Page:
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Buglemfar 01-06-2009 03:33 PM

Remington 788 in 30-30 - worth picking up?
Hi all,

I'm a newcomer to the forum and would like any thoughts you might offer on a gun purchase.

I've been eyeing Remington 788's for some time and am really interested in acquiring one in 6mm or 7mm-08 eventually. Mainly as a utilitarian "working gun" for deer. I spotted a used 30-30 in a local gun shop with an asking price of $399. Stock is in pretty good shape with some typical dings and wear around both swivel attachments. Blueing is great until you get toward the muzzle end - then some mild discoloration/surface rust.

I understand this model is relatively rare in 30-30. Would you guys grab this if it could be had for $300-$350? Don't know that I have a particular fondness for bolt action 30-30's but is it one of those rare "opportunities" as it were or would you save the money and apply it toward a desired caliber? Are 788's overpriced and overrated?

Thanks for any opinions you are willing to offer. :)

Dillinger 01-06-2009 03:45 PM

First off, welcome to the Forum.

I don't know about rare - but a 788 in .30-30 isn't real common just because of the cartridge. They produced plenty of them in other more common hunting calibers ( .243, .22-250, .308 ).

I think the thing that makes this weapon a bit better than the 700 is the fact that it has a short 60 degree bolt throw because of the 9 locking lugs. That makes it a stronger action and better for inherent accuracy.

If you like the gun, it doesn't sound like a bad price, but if you aren't dying for the caliber, I don't think you are going to find a market where you could buy this and turn around to double your money.

Your Mileage May Vary - Some of the Remington guys should be along shortly to give to the real story. :D


stalkingbear 01-06-2009 05:02 PM

There's good news and bad news. The bad news first-they are already starting to creep up, just a little, in collector's value. That means we'll never be able to get them again for 100-200$ again. They are GREAT shooters as Dillinger said. In fact, when Remington brought them out as economy alternative to the 700, they consistantly outshot the 700. I still have 3 of them, 1 in .22/250, and 2 7mm08 caliber carbines. The 18 1/2" barreled version was produced in 1983-1984. The last year for 788 production was 1984. Personally, unless it was at a VERY good price and meant for beater hunter, I would hold out for an .308 or 7mm08. The only bad thing I've seen about them is once in a great while, 1 will come in for repair because of bolt handle breaking off/coming loose, but this is extremely rare and easy fix when it does happen.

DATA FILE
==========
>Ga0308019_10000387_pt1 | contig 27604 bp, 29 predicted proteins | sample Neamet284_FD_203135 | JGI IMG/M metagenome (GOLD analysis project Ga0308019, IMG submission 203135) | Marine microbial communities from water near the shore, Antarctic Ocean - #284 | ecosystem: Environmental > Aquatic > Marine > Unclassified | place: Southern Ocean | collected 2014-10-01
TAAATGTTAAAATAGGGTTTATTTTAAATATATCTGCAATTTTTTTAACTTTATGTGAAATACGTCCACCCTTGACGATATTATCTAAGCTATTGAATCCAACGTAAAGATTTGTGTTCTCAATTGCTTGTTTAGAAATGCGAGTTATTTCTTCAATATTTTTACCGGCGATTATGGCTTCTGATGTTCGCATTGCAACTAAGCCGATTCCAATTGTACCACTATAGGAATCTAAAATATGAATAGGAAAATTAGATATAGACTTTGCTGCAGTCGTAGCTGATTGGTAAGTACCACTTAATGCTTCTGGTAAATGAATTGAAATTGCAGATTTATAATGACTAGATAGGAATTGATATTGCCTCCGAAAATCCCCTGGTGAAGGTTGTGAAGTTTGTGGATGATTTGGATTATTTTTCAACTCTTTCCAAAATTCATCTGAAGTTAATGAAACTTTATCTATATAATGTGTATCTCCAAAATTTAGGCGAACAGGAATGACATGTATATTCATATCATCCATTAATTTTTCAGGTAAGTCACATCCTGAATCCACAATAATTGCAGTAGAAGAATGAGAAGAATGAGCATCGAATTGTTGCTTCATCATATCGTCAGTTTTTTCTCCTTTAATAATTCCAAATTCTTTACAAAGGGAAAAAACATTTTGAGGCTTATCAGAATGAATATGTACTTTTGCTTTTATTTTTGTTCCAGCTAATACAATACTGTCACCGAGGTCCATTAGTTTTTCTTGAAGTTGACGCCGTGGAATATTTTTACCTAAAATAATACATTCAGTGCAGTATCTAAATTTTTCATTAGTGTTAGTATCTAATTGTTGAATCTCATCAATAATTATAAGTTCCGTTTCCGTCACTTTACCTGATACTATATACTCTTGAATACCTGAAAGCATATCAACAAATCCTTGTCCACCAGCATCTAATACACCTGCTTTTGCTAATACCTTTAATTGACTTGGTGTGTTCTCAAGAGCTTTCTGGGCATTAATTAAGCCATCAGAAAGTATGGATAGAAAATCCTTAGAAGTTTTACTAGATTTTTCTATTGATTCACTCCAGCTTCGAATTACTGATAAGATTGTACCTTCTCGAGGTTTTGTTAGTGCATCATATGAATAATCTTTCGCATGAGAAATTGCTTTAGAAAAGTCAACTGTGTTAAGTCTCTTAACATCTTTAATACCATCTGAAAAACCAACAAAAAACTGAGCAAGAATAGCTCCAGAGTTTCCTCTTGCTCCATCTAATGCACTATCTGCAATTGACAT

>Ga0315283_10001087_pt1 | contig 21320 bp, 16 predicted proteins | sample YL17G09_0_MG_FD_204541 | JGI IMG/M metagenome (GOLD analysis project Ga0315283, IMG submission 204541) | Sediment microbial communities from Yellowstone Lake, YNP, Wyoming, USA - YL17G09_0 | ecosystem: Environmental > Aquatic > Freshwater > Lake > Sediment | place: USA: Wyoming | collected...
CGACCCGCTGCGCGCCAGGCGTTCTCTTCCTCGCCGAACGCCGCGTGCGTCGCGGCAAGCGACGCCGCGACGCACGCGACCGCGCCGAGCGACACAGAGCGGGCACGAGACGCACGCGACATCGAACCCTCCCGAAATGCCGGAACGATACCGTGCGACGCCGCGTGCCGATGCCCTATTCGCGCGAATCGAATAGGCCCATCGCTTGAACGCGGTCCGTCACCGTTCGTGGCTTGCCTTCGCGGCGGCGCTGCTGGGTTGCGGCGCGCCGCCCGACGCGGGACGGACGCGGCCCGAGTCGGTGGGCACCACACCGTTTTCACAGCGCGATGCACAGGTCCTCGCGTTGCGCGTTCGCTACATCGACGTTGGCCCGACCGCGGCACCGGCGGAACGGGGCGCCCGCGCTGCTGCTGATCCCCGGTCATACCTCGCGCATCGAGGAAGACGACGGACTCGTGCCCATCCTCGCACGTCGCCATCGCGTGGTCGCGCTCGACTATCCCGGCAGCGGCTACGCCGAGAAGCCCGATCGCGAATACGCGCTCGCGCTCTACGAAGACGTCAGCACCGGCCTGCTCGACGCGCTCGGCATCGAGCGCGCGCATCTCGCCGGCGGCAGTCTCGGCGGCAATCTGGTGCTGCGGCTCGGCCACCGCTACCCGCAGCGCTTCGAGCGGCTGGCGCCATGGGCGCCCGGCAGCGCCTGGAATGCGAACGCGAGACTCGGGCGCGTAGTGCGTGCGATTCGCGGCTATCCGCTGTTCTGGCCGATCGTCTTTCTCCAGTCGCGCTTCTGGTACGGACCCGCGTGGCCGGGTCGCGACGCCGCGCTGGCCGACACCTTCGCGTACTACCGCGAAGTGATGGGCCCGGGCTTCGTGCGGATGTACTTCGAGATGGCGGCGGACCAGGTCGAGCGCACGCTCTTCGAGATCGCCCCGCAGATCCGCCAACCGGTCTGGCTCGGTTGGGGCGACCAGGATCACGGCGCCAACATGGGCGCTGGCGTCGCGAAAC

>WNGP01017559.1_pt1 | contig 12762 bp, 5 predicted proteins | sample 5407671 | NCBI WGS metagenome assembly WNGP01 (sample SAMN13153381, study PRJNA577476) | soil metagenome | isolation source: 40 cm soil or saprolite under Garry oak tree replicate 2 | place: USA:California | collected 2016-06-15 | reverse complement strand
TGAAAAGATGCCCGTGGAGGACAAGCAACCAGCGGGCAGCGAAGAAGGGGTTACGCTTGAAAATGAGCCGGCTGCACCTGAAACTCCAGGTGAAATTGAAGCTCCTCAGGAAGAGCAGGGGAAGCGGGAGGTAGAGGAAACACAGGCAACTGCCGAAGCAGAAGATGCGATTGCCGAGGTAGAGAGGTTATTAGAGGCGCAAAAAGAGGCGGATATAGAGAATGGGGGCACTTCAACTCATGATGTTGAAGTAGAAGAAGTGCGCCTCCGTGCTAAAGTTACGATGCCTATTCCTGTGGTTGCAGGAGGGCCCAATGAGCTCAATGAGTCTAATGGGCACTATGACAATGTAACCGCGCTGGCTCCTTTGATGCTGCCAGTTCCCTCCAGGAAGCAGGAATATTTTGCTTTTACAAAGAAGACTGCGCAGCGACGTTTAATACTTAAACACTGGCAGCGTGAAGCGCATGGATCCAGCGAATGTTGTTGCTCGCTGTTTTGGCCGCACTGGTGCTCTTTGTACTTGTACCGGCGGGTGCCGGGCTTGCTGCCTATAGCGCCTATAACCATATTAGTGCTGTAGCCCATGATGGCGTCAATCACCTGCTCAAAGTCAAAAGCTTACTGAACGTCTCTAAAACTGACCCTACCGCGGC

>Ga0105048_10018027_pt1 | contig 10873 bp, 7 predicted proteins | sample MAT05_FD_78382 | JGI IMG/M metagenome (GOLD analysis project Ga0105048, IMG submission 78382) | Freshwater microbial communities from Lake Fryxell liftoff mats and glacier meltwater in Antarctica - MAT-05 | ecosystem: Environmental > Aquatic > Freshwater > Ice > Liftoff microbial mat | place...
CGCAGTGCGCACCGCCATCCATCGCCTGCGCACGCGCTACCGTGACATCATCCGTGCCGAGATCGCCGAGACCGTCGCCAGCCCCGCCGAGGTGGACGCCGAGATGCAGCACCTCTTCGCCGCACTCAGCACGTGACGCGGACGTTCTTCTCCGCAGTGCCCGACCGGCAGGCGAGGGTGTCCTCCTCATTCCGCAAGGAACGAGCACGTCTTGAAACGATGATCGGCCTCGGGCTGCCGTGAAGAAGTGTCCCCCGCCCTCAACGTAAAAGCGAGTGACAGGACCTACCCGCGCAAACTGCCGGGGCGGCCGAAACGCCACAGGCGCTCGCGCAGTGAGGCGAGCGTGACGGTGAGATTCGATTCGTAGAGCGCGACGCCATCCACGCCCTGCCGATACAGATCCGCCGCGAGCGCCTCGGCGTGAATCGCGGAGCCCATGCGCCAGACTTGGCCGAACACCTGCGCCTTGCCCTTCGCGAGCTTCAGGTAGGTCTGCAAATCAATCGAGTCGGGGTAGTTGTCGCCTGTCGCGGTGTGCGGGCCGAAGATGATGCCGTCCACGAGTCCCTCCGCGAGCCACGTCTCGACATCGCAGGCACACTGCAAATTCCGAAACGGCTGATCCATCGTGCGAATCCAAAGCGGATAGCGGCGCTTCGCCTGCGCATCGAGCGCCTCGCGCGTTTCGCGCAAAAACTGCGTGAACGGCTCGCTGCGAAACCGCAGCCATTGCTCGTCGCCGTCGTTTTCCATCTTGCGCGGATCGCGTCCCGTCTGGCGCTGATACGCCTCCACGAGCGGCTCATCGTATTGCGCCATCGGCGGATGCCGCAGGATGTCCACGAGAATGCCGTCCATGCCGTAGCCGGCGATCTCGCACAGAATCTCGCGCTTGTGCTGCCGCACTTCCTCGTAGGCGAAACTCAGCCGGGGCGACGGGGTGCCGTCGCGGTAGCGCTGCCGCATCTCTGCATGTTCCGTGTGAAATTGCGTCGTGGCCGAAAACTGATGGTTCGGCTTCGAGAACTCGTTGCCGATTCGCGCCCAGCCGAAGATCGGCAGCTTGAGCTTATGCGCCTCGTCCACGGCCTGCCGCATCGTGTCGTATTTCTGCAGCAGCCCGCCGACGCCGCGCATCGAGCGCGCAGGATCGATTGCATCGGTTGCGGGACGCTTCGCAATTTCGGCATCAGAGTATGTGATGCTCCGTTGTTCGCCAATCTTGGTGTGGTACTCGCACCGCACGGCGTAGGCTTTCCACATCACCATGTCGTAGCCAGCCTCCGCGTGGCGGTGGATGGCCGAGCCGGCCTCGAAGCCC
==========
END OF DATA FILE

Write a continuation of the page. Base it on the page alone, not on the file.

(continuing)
Dillinger 01-06-2009 05:05 PM

I would have to concur. The .30-30 has probably taken a lot of game in it's day, but it's just not an ideal round, in my opinion, unless you are already set up for reloading it & happen to love it.


Buglemfar 01-06-2009 05:25 PM

Thanks for the quick replies! You have reinforced my sentiments on the .30-30 bolt. I'll look for a .308 or 7mm08 since I am more into "working guns" than collecting or selling and these do seem like more versatile calibers.Again, Thank You!

stalkingbear 01-06-2009 06:30 PM

Don't get me wrong, IF you reload, the 30-30 can be VASTLY improved, I rechambered my Contender 14" barrel to 30-30 Ackley Improved, and used 125 gr Nosler Ballistic Tips and it was awesome! You CAN load spitzer bullets in the 788s and rechamber them, it's just a LOT easier to get a .308 or 7mm08 and not go to that kind of trouble.

matt g 01-06-2009 07:52 PM

I've got more than a few animals on a .30-30. It's a good round for up close work and it will drop an average sized deer with well placed shot.

I've always been a big fan of heavy and slow bullets. A Mack truck traveling at 30 mph will do much more damage than a Honda Civic traveling at 60 mph.

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